Motivation and challenge: Working for international nongovernmental organizations in Cambodia

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Kung-fu Hillbilly
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Motivation and challenge: Working for international nongovernmental organizations in Cambodia

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Motivation and challenge: Working for international nongovernmental organizations in Cambodia

Dick Prat, Season Yongyanit
27 March 2018

The factors that motivate Cambodians working for International Nonprofit Organizations (INGOs) were explored and compared to perceived challenges to their ability to be effective. It was based on interviews conducted with individuals working for INGOs in the Cambodian capital of Phnom Penh and the regional city of Battambang.

One interesting Personal challenge consisted of not being well organized, being too impatient in work, and balancing working hard to reach an outcome with realism about how long a project or task should take. Personal challenges also were found in maintaining health in the face of work-related stress and the associated risk of illness. Consistently displaying good behavior toward others was a Personal challenge.nterestingly, deciding how much power is desirable and when to seek more of it were seen as challenging tests of personal character. Finally building and maintaining personal capacity in order to match newcomers' education and, in their organization's international environment, better English language skills, was a personal challenge.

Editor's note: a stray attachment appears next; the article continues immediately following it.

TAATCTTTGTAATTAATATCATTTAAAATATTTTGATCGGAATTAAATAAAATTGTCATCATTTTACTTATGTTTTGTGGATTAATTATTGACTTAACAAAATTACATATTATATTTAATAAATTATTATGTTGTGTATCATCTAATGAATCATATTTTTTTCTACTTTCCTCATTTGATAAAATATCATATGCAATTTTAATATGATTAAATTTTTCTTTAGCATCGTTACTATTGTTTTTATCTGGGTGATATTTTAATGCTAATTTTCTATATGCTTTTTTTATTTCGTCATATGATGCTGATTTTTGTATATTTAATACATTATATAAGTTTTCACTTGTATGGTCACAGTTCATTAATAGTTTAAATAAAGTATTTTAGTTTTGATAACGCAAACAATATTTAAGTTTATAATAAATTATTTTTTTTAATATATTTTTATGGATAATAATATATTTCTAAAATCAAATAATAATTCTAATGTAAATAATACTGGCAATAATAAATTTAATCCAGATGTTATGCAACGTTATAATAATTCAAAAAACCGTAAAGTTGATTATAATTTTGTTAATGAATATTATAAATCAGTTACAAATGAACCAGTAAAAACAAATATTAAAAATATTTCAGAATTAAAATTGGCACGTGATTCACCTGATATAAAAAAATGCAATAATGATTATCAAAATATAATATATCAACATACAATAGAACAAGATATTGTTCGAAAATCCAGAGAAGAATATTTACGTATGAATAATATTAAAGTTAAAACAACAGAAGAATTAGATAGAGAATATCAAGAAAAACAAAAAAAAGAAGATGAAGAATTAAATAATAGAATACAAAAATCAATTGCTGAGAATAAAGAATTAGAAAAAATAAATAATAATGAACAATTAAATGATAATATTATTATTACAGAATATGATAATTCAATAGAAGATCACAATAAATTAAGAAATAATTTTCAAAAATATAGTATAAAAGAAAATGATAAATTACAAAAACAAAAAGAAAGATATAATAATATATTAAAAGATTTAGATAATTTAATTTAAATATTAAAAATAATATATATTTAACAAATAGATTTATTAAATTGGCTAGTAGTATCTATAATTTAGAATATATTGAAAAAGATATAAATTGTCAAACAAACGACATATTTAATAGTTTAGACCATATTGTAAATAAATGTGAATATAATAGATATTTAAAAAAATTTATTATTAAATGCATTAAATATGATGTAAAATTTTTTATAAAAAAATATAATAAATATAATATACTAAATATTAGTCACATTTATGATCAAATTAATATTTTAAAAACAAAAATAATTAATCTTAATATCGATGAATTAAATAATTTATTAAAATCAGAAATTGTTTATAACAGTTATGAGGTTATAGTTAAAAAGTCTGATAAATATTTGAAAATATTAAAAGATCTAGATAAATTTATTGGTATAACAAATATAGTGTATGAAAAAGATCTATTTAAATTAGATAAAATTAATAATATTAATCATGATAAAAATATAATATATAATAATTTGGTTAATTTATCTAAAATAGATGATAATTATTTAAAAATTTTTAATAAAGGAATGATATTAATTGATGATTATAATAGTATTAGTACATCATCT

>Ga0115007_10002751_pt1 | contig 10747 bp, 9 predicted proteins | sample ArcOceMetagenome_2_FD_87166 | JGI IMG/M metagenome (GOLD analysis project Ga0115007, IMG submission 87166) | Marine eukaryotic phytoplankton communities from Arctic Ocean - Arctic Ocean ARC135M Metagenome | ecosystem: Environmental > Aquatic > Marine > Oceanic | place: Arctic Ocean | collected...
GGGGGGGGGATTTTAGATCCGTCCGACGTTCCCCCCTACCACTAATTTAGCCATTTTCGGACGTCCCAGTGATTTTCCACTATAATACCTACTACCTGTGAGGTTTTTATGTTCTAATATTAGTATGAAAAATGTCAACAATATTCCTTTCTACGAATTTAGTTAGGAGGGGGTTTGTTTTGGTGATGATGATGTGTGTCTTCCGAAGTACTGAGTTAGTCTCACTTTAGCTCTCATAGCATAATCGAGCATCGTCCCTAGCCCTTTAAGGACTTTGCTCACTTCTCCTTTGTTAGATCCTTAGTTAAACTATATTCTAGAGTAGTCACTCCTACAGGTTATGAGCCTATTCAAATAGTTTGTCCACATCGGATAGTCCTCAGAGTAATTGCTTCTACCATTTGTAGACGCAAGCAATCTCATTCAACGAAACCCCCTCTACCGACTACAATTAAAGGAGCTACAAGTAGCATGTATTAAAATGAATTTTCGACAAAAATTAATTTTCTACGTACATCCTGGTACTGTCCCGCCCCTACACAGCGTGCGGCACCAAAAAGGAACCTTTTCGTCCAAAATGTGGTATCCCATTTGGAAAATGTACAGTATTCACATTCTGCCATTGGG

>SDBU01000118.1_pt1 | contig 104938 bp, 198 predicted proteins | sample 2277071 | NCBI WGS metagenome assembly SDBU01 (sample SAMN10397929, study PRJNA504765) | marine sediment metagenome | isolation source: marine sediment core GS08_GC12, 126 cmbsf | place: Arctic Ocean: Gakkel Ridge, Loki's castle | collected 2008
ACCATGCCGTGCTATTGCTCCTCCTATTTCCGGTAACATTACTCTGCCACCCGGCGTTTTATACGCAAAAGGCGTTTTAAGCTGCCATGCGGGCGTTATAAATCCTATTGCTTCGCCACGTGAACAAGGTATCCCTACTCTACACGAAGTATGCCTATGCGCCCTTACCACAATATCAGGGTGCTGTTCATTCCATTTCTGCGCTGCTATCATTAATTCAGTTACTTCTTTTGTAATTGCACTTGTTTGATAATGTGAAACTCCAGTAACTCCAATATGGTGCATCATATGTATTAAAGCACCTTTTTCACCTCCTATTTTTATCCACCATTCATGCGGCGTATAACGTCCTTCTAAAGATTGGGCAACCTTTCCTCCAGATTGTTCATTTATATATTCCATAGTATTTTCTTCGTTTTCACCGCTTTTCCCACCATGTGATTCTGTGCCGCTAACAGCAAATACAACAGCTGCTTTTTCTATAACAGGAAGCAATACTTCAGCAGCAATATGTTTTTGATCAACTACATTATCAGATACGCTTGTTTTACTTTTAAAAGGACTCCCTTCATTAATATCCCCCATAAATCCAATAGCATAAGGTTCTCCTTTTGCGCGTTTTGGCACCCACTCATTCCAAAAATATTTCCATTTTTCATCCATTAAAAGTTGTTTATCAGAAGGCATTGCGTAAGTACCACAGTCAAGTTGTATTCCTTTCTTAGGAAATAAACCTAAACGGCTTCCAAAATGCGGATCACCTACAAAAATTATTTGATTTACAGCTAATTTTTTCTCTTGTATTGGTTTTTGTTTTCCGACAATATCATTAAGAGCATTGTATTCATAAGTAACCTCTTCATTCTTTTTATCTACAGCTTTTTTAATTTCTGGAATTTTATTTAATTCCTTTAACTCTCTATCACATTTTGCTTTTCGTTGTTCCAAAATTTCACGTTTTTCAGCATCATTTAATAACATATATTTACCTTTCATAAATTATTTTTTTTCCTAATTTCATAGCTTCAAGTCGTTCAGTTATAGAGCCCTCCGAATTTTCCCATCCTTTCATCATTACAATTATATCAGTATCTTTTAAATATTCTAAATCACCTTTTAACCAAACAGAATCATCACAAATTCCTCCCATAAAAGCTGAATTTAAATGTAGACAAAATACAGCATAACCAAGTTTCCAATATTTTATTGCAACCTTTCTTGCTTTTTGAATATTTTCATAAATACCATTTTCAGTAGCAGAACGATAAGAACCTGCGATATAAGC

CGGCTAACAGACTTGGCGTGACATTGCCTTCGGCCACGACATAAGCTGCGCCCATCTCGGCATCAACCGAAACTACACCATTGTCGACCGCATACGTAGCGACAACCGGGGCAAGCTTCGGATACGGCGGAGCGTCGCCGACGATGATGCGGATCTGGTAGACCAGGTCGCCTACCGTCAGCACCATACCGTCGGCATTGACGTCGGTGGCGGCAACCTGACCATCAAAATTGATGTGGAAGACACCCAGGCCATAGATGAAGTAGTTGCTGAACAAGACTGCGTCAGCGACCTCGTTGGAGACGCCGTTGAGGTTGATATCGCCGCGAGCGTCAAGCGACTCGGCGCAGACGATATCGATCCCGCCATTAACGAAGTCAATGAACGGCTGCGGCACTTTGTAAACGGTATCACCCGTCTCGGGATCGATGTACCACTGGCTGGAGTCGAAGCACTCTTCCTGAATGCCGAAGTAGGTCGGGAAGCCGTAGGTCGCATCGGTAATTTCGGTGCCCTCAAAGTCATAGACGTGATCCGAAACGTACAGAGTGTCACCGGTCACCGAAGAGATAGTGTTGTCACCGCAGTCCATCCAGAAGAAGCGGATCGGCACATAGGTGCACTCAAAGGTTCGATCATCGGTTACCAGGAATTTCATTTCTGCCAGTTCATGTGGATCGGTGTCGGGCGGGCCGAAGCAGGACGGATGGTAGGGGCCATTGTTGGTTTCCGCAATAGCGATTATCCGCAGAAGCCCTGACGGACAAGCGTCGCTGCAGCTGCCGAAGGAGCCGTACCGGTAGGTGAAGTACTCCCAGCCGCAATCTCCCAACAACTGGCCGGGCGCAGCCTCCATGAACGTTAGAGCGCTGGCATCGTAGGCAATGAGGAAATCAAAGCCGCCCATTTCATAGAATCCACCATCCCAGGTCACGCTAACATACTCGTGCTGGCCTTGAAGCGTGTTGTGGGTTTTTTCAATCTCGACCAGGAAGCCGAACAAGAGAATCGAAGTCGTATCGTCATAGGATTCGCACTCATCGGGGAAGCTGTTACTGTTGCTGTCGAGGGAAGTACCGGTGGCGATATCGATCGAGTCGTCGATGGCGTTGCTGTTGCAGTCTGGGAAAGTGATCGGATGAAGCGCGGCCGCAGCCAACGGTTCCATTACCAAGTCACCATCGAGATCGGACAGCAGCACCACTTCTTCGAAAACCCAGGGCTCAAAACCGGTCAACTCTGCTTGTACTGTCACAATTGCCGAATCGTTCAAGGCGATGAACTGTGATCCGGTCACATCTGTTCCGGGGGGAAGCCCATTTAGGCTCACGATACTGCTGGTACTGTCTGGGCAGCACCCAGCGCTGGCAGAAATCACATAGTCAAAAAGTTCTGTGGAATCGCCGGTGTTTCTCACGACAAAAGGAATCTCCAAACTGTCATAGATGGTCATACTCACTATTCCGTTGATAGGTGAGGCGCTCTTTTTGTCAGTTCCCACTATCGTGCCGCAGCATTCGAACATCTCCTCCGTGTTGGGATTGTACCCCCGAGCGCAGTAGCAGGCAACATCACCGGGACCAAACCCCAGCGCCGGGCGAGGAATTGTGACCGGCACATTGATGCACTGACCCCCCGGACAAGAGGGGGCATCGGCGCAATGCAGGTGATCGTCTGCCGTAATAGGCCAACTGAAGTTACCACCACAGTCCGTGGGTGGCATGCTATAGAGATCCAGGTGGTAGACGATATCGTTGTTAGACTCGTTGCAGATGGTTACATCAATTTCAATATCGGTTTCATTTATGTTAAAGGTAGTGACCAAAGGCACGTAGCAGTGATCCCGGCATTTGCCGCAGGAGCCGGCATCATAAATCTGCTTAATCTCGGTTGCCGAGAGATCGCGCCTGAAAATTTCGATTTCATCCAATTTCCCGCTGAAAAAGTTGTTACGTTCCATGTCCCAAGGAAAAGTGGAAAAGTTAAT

....the next largest grouping, was composed of differing dimensions of staff relations. This refers to low performing employees who cannot be expected or, alternatively, trusted to do their work; managing people who have differing personalities and motivations; coping with especially difficult staff and bosses; teams that require blending members who have different skill sets and priorities; the on-going need to find compromises where there are conflicting ideas; staff who do not trust or are jealous of one another; older staff who will not by managed by someone younger; and bosses afraid of more talented or younger staff.

Vovaeun's motivation comes from his personal history. His family was desperately poor during his childhood prior to and during the Khmer Rouge period. Seeing his family's struggle for survival in the lives of others moved him to help them. Over the years that basic motivation broadened to incorporate building a better future for his country. His drive remains very strong, but years of experience have clarified the challenges. One is in the gulf between communities and government and the effort needed to join their very different ways of operating.

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